CAPE TOWN (Reuters) - World oil consumption will reach 100 million barrels per day (bpd) later this year, hitting that level much sooner than previously forecast, OPEC’s secretary-general said on Wednesday.
Mohammad Barkindo also told an energy conference in South Africa’s Cape Town that a stable environment was needed to encourage oil industry investment to meet the rising demand.
“The world will attain the 100 million barrels a day mark of consumption later this year, much sooner than we all earlier projected. Therefore stabilizing forces which create conditions conducive to attracting investments are essential,” he said.
“The priority ... is on ensuring stability is sustainable, spreading confidence in the industry and encouraging an environment conducive to the return of investments,” he added.
The Organization of the Petroleum Exporting Countries with Russia and other producers have implemented a deal since January 2017 on cutting 1.8 million bpd from output to prop up prices that fell below $30 a barrel in 2016 from over $100 in 2014.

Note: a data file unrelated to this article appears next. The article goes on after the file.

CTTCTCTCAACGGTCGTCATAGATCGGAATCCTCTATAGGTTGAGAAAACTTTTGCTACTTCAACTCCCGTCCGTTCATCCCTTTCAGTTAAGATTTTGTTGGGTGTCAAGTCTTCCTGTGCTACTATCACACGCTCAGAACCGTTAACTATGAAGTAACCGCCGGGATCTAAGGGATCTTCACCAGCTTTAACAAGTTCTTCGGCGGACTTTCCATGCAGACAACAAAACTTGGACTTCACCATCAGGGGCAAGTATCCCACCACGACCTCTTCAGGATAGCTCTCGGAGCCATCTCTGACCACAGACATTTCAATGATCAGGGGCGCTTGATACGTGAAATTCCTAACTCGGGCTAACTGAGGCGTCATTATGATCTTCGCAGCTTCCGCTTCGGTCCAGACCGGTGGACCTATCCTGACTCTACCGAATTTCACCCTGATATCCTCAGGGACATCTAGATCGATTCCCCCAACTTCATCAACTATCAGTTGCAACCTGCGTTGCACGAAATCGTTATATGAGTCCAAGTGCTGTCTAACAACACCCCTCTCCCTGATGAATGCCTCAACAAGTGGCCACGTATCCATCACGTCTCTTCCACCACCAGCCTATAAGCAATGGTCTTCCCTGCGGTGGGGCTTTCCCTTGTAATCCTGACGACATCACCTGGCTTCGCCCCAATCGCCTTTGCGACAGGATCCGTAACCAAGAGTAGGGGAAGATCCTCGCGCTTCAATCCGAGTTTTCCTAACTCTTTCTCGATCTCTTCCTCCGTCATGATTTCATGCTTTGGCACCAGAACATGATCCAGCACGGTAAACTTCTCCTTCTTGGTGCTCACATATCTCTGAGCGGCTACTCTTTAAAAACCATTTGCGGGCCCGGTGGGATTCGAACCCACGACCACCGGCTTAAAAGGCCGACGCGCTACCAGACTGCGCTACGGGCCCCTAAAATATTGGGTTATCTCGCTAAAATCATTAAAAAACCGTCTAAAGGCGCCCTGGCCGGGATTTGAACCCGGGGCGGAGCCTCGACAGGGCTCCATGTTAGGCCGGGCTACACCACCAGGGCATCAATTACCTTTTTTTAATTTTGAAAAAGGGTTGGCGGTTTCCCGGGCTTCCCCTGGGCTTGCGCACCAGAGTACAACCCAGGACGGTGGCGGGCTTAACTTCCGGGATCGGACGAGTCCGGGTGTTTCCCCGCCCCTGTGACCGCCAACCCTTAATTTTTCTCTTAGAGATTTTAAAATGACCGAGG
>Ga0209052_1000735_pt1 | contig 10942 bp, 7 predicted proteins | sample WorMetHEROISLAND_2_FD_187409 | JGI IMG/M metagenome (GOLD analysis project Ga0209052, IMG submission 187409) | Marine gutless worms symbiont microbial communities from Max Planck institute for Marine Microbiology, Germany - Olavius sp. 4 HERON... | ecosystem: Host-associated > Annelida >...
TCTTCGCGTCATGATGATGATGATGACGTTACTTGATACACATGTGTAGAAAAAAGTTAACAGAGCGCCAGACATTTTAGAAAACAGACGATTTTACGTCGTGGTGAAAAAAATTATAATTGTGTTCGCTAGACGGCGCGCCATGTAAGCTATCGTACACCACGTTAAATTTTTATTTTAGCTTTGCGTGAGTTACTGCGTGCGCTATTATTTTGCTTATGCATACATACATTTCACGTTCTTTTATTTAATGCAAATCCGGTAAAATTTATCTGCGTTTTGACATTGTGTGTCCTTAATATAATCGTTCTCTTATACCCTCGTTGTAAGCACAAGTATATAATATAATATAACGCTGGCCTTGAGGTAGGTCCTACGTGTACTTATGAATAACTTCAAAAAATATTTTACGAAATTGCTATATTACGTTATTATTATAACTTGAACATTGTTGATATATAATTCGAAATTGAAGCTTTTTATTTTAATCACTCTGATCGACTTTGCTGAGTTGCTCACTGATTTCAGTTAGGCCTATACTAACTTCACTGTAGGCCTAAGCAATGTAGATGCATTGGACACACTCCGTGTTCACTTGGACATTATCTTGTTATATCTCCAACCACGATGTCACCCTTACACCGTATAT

On Wednesday, benchmark Brent LCOc1 was trading at just below $78.
Barkindo said oil industry confidence was returning and OPEC was exploring ways of institutionalizing cooperation between OPEC and its non-OPEC allies on their production levels.
Barkindo also told reporters at the conference that global trade disputes could hurt energy demand in future, although he said he was hopeful the uncertainty would lift soon.
U.S. President Donald Trump’s tariff threats against China, the world’s second-biggest economic power, have caused jitters in markets across the world.
“The trade disputes that are emerging among some of the leading partners in the world will eventually hurt (global economic) growth and, by extension, demand for energy,” he said.
“But we are confident ... these parties will be able to overcome some of these challenges,” Barkindo said. “We are hopeful we will be able to overcome this cloud of uncertainty regarding trade as quickly as we can in order to mitigate the contagion.”
Writing by Alexander Winning and James Macharia; Editing by Edmund Blair